“We started having problems, we started losing data, in 2010,” Cowen reports. “Today, all the (intertidal) sites are underwater… Where we monitored at low tides each month we had all these storms and storm surges, (and) our study sites were all submerged and buried in sediment. I sampled at Lowell’s Cove in Casco Bay from 1992 to 2010. I turned over rocks looking for lobster and I did that every month and I’d wait for the rocks to become exposed (at low tide) but starting in October 2010 they didn’t. Today where it used to be rock that I sampled its eel grass beds over submerged rocks.”
While much of its ongoing research has drowned, TLC continues to do advocacy work. With a recent boom in the catch and focus on market forces, TLC went to the state legislature to oppose attempts to open state waters to a trawl fishery for lobsters. (Only Maine and Canada restrict the lobster catch to trap fishing, a practice the lobstermen support). “In the last legislative session they almost passed an emergency bill pushing for a trawl fishery,” Cowan reports. “Dragging for lobster hurts the habitat and it takes larger lobster than do traps.” TLC believes larger females, because they produce more eggs and more viable offspring, need a higher level of protection. The trawl bill was defeated by strong advocacy on the part of TLC, the Downeast Lobstermen’s Association, and the International Association of Machinists and Aerospace Workers (IAM). The IAM has long been active at Maine’s Bath Iron Works shipyard and is now working to organize lobstermen into a new collective bargaining force on the waterfront.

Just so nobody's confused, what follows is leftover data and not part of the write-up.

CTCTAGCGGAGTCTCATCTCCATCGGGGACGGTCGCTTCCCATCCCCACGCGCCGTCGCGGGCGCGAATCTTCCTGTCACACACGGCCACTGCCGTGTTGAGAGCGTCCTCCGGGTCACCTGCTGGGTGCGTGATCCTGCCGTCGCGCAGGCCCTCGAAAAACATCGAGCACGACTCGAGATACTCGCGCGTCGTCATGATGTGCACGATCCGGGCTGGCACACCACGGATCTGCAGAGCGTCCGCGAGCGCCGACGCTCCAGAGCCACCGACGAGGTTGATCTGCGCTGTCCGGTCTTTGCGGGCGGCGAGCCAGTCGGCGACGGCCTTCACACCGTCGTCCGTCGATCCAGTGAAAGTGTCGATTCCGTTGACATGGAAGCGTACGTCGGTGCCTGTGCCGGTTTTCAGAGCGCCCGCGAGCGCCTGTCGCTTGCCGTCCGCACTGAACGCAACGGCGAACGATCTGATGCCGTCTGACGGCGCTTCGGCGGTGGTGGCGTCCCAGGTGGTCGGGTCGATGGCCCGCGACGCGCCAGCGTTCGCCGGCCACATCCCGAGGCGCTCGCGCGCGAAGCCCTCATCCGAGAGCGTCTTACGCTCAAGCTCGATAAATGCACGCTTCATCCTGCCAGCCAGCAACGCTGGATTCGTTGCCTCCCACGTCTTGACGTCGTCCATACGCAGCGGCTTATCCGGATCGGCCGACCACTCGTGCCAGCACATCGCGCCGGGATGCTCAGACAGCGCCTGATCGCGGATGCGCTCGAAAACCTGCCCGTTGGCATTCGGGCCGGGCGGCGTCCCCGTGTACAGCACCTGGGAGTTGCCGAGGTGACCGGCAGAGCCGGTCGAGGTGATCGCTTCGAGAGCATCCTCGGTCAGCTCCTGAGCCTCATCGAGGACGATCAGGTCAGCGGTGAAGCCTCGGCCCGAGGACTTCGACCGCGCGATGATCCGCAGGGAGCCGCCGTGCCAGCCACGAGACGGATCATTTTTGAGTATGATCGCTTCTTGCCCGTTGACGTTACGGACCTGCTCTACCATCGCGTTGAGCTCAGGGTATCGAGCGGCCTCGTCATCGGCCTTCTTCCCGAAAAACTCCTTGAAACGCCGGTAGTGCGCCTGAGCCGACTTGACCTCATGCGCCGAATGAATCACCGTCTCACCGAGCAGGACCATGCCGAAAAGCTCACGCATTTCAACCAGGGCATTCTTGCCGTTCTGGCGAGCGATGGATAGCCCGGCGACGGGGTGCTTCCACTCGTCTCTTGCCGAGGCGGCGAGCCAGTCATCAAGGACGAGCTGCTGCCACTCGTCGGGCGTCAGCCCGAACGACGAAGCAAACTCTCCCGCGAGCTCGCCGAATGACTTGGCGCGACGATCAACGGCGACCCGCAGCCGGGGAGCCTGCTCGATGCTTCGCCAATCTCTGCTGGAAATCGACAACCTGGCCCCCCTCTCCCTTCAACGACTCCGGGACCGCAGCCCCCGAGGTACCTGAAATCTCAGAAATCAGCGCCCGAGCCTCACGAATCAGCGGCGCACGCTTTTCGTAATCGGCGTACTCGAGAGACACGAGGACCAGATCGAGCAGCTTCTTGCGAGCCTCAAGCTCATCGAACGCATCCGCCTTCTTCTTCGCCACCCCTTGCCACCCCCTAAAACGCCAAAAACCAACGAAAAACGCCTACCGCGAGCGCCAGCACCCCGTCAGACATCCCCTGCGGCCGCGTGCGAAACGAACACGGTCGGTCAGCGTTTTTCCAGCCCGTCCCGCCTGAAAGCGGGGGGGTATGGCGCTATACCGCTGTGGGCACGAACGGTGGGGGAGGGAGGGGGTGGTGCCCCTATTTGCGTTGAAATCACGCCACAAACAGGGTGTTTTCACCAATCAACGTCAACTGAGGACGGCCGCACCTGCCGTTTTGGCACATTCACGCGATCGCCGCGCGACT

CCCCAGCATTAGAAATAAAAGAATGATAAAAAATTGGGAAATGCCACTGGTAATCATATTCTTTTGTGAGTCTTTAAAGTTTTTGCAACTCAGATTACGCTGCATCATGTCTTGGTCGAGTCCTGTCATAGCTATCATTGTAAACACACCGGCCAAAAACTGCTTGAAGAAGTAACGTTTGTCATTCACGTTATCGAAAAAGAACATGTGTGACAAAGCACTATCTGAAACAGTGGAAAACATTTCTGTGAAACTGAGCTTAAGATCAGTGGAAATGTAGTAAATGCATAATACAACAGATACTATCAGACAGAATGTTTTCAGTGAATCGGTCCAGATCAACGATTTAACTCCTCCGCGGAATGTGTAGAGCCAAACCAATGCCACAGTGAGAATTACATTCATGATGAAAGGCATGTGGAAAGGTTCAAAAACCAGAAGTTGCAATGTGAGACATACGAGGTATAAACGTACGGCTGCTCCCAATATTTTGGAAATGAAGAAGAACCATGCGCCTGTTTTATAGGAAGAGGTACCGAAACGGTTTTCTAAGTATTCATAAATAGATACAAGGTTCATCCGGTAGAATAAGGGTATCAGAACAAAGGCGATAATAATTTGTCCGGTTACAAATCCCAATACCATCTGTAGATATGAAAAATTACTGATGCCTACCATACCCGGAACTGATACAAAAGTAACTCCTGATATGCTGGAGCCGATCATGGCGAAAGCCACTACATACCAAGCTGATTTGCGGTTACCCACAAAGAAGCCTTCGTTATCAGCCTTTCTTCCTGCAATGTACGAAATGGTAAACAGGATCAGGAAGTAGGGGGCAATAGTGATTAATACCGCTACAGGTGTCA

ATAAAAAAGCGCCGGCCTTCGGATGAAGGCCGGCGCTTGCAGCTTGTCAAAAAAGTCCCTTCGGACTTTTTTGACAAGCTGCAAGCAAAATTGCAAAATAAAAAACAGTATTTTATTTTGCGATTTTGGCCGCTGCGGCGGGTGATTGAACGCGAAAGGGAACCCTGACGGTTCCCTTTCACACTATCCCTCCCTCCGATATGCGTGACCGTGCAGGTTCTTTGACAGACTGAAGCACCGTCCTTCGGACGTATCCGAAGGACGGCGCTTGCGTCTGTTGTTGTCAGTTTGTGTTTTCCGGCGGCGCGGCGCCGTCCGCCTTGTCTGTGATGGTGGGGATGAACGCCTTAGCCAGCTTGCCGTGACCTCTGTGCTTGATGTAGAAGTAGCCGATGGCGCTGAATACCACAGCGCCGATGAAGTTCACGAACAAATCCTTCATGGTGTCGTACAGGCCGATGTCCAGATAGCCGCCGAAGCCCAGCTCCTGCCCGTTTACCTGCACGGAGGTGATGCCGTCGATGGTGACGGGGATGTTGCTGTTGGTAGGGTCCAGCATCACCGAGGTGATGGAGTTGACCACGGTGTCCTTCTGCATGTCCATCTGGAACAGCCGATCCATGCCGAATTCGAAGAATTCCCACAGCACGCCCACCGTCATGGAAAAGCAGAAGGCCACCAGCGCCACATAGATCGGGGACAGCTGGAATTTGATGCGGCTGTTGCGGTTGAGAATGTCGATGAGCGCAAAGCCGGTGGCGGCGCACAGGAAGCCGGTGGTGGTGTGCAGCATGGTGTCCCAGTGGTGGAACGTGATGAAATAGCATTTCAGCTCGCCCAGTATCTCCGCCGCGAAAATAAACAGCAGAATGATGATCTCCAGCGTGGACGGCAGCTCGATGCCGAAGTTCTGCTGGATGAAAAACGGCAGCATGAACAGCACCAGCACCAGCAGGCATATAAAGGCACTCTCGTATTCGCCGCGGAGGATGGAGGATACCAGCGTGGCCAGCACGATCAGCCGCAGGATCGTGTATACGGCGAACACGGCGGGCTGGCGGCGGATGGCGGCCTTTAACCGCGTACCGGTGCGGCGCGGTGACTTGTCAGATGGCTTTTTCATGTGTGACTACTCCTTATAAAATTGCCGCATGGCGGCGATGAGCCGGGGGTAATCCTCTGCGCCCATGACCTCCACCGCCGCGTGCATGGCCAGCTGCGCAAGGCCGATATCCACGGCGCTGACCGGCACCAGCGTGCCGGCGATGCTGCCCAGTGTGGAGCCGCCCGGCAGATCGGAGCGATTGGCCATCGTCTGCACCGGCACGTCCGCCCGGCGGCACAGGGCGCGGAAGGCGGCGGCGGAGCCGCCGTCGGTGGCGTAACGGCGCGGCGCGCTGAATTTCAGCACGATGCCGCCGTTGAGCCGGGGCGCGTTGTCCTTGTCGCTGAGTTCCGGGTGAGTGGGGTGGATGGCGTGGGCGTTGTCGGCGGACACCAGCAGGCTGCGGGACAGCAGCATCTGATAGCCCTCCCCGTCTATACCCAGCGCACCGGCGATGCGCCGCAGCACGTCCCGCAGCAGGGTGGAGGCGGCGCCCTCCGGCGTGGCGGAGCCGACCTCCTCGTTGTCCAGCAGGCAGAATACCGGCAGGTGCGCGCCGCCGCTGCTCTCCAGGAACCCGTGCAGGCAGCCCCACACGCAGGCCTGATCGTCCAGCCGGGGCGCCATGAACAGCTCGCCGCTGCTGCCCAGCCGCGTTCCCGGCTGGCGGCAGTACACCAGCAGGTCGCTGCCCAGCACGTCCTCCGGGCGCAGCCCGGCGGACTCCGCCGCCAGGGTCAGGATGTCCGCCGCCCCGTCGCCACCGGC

Diane Cowan is also working to make sure that the “tons of data” The Lobster Conservancy has collected get published in scientific papers and as a usable and searchable database. “We want to be sure that it doesn’t fall through the cracks because we have temperature and pH data and all kinds of data…this is environmental information that needs to be available.” She believes if we can’t stop all the impacts of climate change along our coasts and in our ocean, we need to at least bear accurate witness.
If Blue Notes every third Tuesday of the month is not enough to quench your thirst for ocean news, science, policy and whimsy, good news. I’ll now be posting in depth information about three times a day on the Digital Ocean Facebook page. Friend it and get the latest. Also friend Blue Frontier Campaign and reprint or pass on Blue Notes when they come out.
Also, if you have some breaking news, ocean tidbit or a whale of a tail that you can’t wait to surface, send it to me at Helvarg@bluefront.org and I’ll try to get it out to the more than 25,000 seaweed folks on DigOcean. Don’t get me wrong, I’d still rather be surfing than surfing the web, but hopefully my daily contributions will prove a useful resource for you any time and any sea sun.